Eating Well While Receiving Chemotherapy
How Chemotherapy Affects Eating
- Improve how you feel
- Maintain strength, energy, and weight
- Tolerate side effects from chemotherapy
- Decrease the risk of infection
- Be able to recover faster
Tips for Eating
Dealing With Loss of Appetite
- Eat small meals every 1-2 hours, instead of the traditional three larger meals a day.
- Eat high-protein, high-calorie foods.
Add extra calories and protein to meals by using ingredients like:
- Milk powder
- Protein powder
- Peanut butter
- Honey, jam, and sugar
- Cheese and cream cheese
- Use liquid supplements that are specially prepared with extra nutrients (found in most health food stores)
- Drink shakes, smoothies, milk, and soup if chewing and eating solid food is a problem.
Eat soft foods that are easy to chew and swallow, such as:
- Soft fruits (bananas, applesauce, watermelon, peaches, and pears)
- Cottage cheese
- Mashed potatoes
- Macaroni and cheese
- Custards and puddings
- Scrambled eggs
- Oatmeal or other cooked cereals
Supplement meals with snacks that are rich in protein and calories, like:
- Cheese (soft, hard, and cottage)
- Avocado spread on toast or crackers
- Hard boiled eggs
- Full-fat yogurt
- Try to get a lot of calories at breakfast, as this may be the most tolerable meal of the day.
- Avoid drinking fluids with meals to prevent feeling full from the fluid. Continue to drinks fluids throughout the rest of the day.
- Eat in a pleasant environment with other people.
Managing Nausea and Vomiting
- Eat prior to chemotherapy treatment.
- Avoid foods that are likely to cause nausea, such as spicy foods, greasy foods, or foods with strong odors.
- Eat small meals.
- Slowly sip fluids throughout the day.
- Eat dry, bland foods like crackers, toast, or breadsticks throughout the day.
- Sit up or lie down with the upper body raised for one hour after eating.
- Avoid eating in the room where food was prepared. The odor may be too strong.
- Avoid eating in a room that is too warm.
- Rinse out your mouth both before and after eating.
- Suck on hard candies, like peppermints or lemon drops, if there is a bad taste in your mouth.
One Final—But Important—Note
- Wash all fruits and vegetables thoroughly, even if you plan on peeling the fruit or vegetable.
- Wash your hands and food preparation surfaces before and after preparing food, especially after handing raw meat.
- Thaw meat in the refrigerator, not on the kitchen counter.
- Be sure to cook meat and eggs thoroughly.
- Avoid raw shellfish and sushi.
- Use only pasteurized or processed ciders and juices and pasteurized milk and cheese.
American Cancer Society http://www.cancer.org/
National Cancer Institute http://www.cancer.gov/
BC Cancer Agency http://www.bccancer.bc.ca/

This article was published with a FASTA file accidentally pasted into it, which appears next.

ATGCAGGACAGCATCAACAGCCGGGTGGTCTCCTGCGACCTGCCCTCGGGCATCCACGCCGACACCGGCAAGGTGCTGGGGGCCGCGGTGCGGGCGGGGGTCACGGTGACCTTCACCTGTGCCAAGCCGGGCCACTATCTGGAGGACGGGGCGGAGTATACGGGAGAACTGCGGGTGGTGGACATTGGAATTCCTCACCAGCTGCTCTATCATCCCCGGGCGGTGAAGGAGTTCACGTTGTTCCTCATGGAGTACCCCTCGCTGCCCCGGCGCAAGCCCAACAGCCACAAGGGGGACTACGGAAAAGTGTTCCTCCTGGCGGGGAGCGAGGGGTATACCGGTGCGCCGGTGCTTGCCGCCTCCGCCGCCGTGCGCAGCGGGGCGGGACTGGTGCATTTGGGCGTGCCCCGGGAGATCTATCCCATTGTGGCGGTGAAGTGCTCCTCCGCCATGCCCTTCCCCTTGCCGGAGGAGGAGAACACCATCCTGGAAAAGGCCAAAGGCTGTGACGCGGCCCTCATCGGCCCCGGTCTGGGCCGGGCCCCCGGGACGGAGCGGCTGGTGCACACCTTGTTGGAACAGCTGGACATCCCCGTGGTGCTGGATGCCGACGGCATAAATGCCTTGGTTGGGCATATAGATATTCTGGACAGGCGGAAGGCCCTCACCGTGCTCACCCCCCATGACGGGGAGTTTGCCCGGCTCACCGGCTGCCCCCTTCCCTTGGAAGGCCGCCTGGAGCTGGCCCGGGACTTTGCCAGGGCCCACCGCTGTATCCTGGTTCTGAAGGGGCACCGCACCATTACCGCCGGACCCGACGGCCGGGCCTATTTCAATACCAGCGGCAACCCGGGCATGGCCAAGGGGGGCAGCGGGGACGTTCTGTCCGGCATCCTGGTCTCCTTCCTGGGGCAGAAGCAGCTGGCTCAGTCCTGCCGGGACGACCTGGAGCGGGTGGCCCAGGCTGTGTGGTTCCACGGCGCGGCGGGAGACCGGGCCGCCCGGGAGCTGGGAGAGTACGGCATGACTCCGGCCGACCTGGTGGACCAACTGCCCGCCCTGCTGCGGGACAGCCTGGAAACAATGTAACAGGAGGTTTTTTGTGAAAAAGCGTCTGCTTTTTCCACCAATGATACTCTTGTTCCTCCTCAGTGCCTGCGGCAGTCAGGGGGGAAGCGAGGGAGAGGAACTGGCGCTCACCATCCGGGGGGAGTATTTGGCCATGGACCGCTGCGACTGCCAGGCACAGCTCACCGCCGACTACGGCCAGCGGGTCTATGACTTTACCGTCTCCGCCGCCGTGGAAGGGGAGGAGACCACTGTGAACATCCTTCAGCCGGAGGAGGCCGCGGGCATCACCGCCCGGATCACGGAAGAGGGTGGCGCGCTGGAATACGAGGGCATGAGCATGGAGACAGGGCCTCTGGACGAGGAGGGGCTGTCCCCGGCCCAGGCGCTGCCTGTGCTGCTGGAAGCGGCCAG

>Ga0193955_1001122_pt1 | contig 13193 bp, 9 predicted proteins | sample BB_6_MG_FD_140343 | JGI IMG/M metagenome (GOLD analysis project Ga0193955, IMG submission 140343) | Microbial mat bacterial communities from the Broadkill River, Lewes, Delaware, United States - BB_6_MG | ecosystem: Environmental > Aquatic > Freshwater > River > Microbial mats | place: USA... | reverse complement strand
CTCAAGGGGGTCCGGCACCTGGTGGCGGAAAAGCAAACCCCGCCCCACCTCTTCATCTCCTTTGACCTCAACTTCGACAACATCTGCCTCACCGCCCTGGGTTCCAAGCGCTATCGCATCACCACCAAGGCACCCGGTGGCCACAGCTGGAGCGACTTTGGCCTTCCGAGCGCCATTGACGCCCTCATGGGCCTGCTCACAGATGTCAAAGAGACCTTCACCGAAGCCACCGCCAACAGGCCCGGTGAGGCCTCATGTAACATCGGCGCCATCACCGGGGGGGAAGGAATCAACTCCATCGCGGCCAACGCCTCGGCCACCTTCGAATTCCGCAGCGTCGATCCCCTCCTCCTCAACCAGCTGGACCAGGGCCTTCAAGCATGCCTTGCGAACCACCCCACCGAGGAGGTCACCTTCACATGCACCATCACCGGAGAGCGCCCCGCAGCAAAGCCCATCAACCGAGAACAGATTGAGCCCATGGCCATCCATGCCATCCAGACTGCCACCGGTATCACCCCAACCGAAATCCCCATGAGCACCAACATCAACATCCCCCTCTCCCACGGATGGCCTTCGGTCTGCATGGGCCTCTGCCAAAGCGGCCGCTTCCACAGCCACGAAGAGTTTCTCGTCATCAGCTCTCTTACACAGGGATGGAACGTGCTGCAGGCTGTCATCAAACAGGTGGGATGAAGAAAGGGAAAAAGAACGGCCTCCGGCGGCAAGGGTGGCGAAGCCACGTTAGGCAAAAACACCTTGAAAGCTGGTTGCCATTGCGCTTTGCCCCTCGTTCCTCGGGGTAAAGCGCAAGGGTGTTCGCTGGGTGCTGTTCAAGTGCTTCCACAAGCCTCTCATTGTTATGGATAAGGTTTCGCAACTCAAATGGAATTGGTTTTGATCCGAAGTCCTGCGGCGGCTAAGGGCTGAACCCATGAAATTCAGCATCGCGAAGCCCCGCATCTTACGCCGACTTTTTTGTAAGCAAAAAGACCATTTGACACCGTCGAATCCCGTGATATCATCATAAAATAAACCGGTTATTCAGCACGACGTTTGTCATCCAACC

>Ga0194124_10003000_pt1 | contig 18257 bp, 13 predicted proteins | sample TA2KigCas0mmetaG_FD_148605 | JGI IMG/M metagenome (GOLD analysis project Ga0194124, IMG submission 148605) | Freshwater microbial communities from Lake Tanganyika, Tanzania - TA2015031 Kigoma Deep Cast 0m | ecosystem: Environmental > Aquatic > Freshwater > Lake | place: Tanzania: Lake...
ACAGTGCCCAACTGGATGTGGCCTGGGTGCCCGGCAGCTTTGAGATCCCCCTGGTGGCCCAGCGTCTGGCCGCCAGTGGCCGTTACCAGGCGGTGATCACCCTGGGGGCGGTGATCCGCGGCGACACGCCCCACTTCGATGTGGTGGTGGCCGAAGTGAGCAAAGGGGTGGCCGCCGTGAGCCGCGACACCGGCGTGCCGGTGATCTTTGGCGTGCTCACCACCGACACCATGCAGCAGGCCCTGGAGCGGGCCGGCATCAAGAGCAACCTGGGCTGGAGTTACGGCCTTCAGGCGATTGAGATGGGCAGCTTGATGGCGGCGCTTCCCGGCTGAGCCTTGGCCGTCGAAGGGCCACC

Canadian Cancer Society http://www.cancer.ca/
Appetite changes. American Cancer Society website. Available at: http://www.cancer.org/Treatment/SurvivorshipDuringandAfterTreatment/NutritionforPeoplewithCancer/NutritionforthePersonwithCancer/nutrition-during-treatment-poor-appetite . Updated October 6, 2011. Accessed April 18, 2012.
Chemotherapy. American Cancer Society website. Available at: http://www.cancer.org/docroot/MBC/content/MBC%5F6%5F2X%5FWhen%5FYou%5FHave%5FChemotherapy.asp?sitearea=MBC . Updated February 2008. Accessed March 11, 2010.
Effect on cancer treatment on nutrition. National Cancer Institute website. Available at: http://www.cancer.gov/cancertopics/pdq/supportivecare/nutrition/Patient/page3#Section%5F159 . Updated April 2009. Accessed March 11, 2010.
Nutrition for the person with cancer during treatment. American Cancer Society website. Available at: http://www.cancer.org/Treatment/SurvivorshipDuringandAfterTreatment/NutritionforPeoplewithCancer/NutritionforthePersonwithCancer/nutrition-during-treatment-benefits . Updated October 6, 2011. Accessed April 18, 2012.
Once treatment starts. American Cancer Society website. Available at: http://www.cancer.org/Treatment/SurvivorshipDuringandAfterTreatment/NutritionforPeoplewithCancer/NutritionforthePersonwithCancer/nutrition-during-treatment-once-treatment-starts . Updated October 6, 2011. Accessed April 18, 2012.
Otto SE. Oncology Nursing . 4th ed. St. Louis, MO: Mosby, Inc; 2001.
- Reviewer: Peter J. Lucas, MD
- Review Date: 05/2012 -
- Update Date: 05/07/2012 -
This content is reviewed regularly and is updated when new and relevant evidence is made available. This information is neither intended nor implied to be a substitute for professional medical advice. Always seek the advice of your physician or other qualified health provider prior to starting any new treatment or with questions regarding a medical condition.
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